If there is one word to describe Van Gogh’s use of black in his Wheatfield with Crows, it is but haunting. The interminable trail of pitch black crows flying above the copious wheat field can be seen emerging from the dark-blue horizon, as if the tides of a turbulent sea reflecting the clouds of the storm above it, splintered, came to life and fled away. It was the last work of art Van Gogh painted before his death, and it quite fittingly limned his doom.
The impression of colors has always been visceral first and intellectual second. It has long dominated our perceptions of what is admirable and what is repulsive. While white was long associated with nobility and royalty, black was particularly associated with the devil, sin and death. However, a more suitable notion to describe black is secrecy. Black conceals, literally.
Why are objects black?
Newton and Goethe were the first to study colors scientifically. The former’s antics with a prism showed that white light is made up of seven colors. It is the absorption and reflection of these constituents that give objects their color.
Light, an electromagnetic wave, is a cluster of wavelengths. However, our eyes are only sensitive to one part of this cluster, the range of wavelengths that we can see, known as the visible range. The visible range itself is a set of tightly cluttered wavelengths, and despite being non-contiguous, they can be crudely divided into the seven colors that Newton observed.
The statement that objects absorb and reflect these constituent wavelengths means that objects of a certain color, say a red-colored shirt, radiate that particular color because, due to some electromagnetic phenomenon, the atoms and molecules of the dye reflect the wavelength associated only with red and absorb the remaining wavelengths associated with colors other than red. Think about it like throwing 7 different colored balls at a wall such that the color of the wall is determined by the ball that the wall reflects. But what does this say about black and white?
Where white is the reflection of all colors together, black is the complete opposite – complete absorption. So, black isn’t just an absence of light but, as Goethe showed, a carefully contrived mixture of pigments. The absorption of light energy in this way usually renders it to be manifested as heat. This is why black shirts are frowned upon in the summertime, as they are excellent thermal collectors.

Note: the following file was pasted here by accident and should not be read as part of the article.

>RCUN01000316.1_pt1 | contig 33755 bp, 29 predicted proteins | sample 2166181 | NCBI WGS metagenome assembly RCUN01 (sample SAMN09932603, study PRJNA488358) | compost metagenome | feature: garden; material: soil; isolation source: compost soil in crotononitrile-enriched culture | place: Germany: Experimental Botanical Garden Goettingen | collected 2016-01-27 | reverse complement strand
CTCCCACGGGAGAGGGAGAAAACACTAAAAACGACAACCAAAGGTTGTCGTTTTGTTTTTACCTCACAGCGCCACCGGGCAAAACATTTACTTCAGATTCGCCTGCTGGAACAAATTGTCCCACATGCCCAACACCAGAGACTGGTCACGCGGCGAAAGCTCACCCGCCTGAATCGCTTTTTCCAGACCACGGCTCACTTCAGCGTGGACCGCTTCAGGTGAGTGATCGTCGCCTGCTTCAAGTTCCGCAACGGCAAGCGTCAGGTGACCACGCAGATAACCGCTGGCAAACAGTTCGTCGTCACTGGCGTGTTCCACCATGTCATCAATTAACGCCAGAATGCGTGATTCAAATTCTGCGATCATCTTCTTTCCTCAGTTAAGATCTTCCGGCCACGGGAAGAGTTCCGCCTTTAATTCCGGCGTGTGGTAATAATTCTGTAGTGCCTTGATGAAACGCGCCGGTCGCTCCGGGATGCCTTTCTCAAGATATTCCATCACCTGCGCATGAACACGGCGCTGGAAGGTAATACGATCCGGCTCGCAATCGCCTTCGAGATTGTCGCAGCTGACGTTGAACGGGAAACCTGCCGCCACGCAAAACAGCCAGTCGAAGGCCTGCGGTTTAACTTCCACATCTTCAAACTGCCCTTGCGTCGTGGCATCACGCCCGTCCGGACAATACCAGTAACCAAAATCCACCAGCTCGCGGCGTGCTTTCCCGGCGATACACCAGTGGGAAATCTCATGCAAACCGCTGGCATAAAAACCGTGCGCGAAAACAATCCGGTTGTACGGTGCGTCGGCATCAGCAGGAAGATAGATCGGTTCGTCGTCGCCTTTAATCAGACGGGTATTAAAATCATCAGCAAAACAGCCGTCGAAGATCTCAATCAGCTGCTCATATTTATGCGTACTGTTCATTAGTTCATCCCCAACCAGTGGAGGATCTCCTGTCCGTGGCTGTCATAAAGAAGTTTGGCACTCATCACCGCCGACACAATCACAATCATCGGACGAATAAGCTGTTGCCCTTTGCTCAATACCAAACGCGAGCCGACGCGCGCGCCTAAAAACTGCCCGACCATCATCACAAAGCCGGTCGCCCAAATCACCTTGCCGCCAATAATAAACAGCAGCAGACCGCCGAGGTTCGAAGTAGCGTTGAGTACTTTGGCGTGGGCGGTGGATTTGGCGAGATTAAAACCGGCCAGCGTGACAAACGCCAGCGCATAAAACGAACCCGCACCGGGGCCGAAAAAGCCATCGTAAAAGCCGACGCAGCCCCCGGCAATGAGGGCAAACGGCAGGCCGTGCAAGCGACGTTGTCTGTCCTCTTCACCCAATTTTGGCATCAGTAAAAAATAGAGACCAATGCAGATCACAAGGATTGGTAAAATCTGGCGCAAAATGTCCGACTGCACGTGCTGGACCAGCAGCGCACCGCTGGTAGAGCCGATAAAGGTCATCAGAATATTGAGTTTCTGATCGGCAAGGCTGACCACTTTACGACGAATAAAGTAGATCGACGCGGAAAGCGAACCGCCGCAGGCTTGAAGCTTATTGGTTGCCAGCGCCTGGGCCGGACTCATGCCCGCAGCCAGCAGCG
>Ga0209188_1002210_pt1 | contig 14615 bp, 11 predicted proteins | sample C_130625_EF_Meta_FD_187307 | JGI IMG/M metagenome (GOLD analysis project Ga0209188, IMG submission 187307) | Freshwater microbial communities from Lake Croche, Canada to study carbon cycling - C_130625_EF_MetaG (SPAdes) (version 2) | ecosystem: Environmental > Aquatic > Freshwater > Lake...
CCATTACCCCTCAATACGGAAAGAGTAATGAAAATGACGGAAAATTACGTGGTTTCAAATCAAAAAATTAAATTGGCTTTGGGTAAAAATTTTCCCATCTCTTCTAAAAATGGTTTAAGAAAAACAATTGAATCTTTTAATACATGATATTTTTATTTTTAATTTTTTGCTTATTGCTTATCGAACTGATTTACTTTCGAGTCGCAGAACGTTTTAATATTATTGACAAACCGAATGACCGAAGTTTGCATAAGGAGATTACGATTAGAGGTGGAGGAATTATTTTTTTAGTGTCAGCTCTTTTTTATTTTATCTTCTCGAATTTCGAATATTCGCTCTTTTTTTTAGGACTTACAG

However, while the plethora of brighter hues can be attributed to the reflection and intertwining of multiple wavelengths, what about the different shades of black?
The difference between matt and gloss
While culturally, the notion of black has vacillated between depicting horror and suavity, my favorite has always been its impression on white paper. The high contrast between black and white rendered black to be the most favorable ink to write and read. Still, the black of a gel pen isn’t like the black of a panther. Unlike the depth of matte black, it gleams, like an 8-ball on a green carpet.
In fact, the origin of the word “black” can be traced to a Proto-Indo-European word bhleg which means ‘to shine’. However, if black represents the absorption of all wavelengths, why does it still shine as though it somehow manages to reflect? This peculiarity comes down to two factors: the amount of incident light and the surface of the reflecting object itself.
In the absence of sufficient light, even red can be perceived as black. Furthermore, the difference between matte and gloss black can be traced to the ratio of absorption and reflection of incident light. This ratio is gravely influenced by the surface of the object. Only ideally black objects can absorb every speck of incident light and reflect absolutely nothing. An example of this is a black hole, whose stark attraction even light cannot escape. Practically speaking, minute surface irregularities always allow some light to reflect and escape.
For instance, rough or irregular surfaces pave the way for diffuse reflection, where the reflected light scatters haphazardly in every direction. The divergent nature of this reflected light causes the object to appear darker, more matte. On the other hand, smooth surfaces reflect light in a narrow, concentrated manner. This causes the appearance of bright or glossy spots on a material. This reflection is called specular reflection. Black objects illustrating specular reflection are more common than objects illustrating diffuse reflection.
In 2014, the world went bonkers when a UK nanotech company developed the blackest material ever known to us. Known as Vantablack, the substance is made up of carbon nanotubes closely aligned on their ends. The material is so dark that on a white background, it appears to be a wormhole to some remote corner of deep, outer space. The material is known to reflect only 0.045% of incident light! Yet, of course, it still isn’t darker than Edgar Allan Poe’s Black Cat.